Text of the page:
This reduced demand is due to air resistance, though rain, wind and other environmental conditions will impact the VAM a rider can achieve. Meaning that riding at a higher VAM is, in theory, easier the steeper the gradient. The gradient causes a rider to slow down as the road becomes steeper. As we ride slower — less energy goes into overcoming air resistance. This means more energy goes into overcoming gravity; thus, we can achieve higher VAM for the same power. Any context must be noted when using VAM to assess performance because these external factors can skew conclusions about the rider’s performance.

How a coach can use VAM

VAM has two purposes for a coach. The first is assessing climbing performance, and the other is helping an athlete pace a climb in the absence of other methods.

  1. Assessing climbing performance

VAM is used by several media outlets and sports scientists to assess how an athlete’s climb has compared to previous performances or performances of their competitors. It’s occasionally used to evaluate the legitimacy of performances in the cycling world — though unfair accusations have been leveled in the event of tailwinds. Suppose your athlete has a test climb used for efforts and performance assessments; looking at how their VAM changes across the season can be helpful. As many athletes don’t weigh themselves regularly, in place of weight data, VAM can also be used to estimate watts per kilo when no accurate weight data is available. The easiest way for a coach to analyze an athlete’s VAM is through the Training Peaks platform, which is available in the ride analytics section when you click ‘analyze’ on a ride.

  1. Pacing without power or heart rate

When your tech sometimes doesn’t want to work — we’ve all had a power meter die mid-ride at some point — or if an athlete doesn’t have a power meter on their bike, being familiar with VAM can help measure a climbing effort. If your athlete is racing a triathlon, a hilly road race or a time trial, going too deep on a climb can be costly. Without power, many athletes struggle to pace themselves on feeling alone, and climbs are where implosions happen. The key to using VAM as a pacing tool is familiarity with what kind of numbers go with what type of effort and knowing the technical specifications of VAM, as explained earlier in this article. Similarly, to power, just knowing the number isn’t enough – context is everything. Athletes might want to consider having a climbing field on their bike computer where climbing metrics can be displayed during their workout or race. Having ‘one-minute VAM’ as one of these metrics can be helpful in the event a power meter or heart rate monitor drops out. This field can be found on many bike computers as standard and, if not, can be added with your computer’s companion app under ‘data fields.’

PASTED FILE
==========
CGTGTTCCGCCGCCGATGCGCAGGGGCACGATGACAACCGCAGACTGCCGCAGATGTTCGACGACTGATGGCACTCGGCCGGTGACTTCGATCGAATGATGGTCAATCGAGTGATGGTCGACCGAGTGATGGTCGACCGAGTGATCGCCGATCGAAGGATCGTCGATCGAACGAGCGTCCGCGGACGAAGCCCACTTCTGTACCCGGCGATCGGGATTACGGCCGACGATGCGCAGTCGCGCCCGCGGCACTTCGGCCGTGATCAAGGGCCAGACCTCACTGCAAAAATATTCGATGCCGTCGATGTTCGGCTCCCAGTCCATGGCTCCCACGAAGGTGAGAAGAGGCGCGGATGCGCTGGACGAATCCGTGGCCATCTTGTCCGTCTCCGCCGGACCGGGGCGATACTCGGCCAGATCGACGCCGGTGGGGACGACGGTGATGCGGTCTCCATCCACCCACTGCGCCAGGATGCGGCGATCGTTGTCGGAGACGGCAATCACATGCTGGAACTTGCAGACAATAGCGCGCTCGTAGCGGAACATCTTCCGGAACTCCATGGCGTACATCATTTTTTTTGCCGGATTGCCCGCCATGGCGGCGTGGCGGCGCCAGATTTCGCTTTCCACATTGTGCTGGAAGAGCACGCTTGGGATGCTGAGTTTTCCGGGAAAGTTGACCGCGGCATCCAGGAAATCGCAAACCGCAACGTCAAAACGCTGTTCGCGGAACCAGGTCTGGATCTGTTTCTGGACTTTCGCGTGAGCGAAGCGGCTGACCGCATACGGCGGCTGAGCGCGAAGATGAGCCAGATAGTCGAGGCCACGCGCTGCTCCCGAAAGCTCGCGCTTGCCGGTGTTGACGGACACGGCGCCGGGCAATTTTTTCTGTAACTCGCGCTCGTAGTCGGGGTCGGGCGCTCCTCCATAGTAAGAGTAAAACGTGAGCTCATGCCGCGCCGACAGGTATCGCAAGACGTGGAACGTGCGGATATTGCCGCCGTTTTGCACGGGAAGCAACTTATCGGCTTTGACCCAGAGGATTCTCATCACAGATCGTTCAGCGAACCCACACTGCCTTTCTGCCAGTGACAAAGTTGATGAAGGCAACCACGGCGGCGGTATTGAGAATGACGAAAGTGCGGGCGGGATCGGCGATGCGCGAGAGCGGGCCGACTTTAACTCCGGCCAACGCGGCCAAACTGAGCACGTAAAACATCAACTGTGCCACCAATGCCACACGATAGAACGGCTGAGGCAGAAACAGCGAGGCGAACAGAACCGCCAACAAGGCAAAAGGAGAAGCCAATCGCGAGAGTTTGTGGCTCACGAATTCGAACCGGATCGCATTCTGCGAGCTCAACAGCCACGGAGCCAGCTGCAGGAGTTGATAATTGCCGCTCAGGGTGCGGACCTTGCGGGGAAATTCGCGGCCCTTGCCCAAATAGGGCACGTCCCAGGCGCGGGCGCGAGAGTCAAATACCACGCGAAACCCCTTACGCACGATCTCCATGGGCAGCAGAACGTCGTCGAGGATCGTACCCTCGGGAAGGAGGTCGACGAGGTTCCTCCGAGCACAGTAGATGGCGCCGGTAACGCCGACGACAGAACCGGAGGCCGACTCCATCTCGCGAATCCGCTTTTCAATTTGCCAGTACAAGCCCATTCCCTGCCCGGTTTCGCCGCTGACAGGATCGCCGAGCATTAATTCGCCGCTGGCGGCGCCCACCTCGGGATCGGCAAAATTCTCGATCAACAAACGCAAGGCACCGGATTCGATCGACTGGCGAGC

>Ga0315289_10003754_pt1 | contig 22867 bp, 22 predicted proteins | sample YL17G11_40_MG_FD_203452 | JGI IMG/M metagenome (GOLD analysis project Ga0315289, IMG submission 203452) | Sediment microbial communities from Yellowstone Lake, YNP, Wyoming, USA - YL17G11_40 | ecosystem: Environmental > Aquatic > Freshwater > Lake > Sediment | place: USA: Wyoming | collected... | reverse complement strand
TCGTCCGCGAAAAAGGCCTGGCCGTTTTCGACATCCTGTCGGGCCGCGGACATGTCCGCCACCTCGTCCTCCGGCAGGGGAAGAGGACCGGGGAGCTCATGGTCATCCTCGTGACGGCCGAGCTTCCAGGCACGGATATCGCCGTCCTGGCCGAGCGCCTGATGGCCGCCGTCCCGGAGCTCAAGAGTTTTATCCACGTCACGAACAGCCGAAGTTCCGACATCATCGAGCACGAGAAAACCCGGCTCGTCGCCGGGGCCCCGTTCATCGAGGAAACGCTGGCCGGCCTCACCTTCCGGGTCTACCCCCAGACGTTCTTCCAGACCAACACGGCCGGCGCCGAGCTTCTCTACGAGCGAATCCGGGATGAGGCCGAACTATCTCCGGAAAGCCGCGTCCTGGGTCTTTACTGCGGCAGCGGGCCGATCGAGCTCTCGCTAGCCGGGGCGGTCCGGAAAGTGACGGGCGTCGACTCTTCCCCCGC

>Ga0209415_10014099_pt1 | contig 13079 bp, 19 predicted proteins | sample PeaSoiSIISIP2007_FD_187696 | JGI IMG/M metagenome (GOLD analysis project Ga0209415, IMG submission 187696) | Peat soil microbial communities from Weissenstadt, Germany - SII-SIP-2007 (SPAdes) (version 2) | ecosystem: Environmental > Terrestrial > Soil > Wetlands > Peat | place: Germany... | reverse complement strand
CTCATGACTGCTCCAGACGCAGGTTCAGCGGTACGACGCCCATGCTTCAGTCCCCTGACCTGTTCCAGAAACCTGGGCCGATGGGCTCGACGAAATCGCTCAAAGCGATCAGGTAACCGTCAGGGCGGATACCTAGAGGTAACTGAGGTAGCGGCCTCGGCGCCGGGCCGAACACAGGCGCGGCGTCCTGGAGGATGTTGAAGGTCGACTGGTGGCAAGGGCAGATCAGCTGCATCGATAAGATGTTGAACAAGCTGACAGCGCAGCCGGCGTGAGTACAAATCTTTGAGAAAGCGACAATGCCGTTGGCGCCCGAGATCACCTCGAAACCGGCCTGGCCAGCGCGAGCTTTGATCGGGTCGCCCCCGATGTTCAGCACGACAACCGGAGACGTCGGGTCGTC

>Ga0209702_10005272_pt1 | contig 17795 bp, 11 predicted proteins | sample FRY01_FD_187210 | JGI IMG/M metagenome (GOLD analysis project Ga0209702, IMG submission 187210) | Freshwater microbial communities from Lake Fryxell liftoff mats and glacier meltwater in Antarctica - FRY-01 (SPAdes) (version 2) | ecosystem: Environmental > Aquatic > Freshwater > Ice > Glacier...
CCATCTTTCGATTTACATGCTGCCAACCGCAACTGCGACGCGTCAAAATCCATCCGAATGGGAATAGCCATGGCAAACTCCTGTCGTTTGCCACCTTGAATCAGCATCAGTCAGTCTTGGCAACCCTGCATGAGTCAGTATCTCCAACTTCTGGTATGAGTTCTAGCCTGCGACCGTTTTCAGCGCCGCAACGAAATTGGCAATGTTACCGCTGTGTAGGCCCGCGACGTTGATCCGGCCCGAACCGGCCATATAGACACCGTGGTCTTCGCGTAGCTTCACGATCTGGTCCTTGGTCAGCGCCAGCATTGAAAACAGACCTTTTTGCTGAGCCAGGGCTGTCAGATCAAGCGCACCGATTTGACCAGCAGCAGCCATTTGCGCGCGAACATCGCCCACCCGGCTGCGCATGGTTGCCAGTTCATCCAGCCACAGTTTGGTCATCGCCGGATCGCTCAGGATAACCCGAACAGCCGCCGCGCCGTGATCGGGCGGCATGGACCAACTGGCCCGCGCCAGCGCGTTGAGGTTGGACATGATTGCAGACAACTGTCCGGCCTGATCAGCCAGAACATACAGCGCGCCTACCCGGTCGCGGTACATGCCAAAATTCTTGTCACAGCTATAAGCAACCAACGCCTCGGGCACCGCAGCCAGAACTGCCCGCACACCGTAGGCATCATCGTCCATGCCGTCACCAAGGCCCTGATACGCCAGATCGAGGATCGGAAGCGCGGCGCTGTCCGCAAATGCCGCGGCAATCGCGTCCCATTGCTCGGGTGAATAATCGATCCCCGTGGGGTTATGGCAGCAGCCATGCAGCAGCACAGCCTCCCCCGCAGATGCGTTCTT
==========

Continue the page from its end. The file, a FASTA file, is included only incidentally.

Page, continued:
The key to pacing with VAM is familiarity. Having ridden on long climbs in the past with power, your athlete will know (roughly, as it’s an estimate) what kind of VAM numbers they can achieve for what kind of effort. This is something I have done personally. In April, I rode a long climb for 53 minutes at a VAM of 1107m/hr. This climb was ridden at tempo, so it wasn’t a full-gas effort. Now I know that if I face any issues with my power meter while racing, I’ll be able to pace climbs — for example, if I ride the first few km at 1400m/hr, I know that I’m likely over-pacing, even without access to my power or heart rate data.

Conclusion

Again, VAM (velocità ascensionale media) measures the number of vertical meters gained per hour. It can be a valuable tool for coaches to assess climbing performance — especially in the absence of other data. VAM can also add important context, even with access to all of an athlete’s data. An athlete can use VAM in the event of a technological failure of whatever device they usually use to aid in measuring their effort. It’s a metric that some might consider to be outdated but should be in every coach’s data analysis arsenal.

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About Tom Epton

Tom Epton is a writer and data scientist based in the South East of England. He is a founding member and principal data scientist at PyTri Ltd, a consultancy specializing in applying data science techniques to performance sport and the sports industry. Tom has a first-class BSc in Physics and has worked at several well-known brands on big data and machine learning projects. Away from work, he is an elite triathlete racing a mixture of draft-legal short course on the British Super Series to middle distance non-drafting triathlons.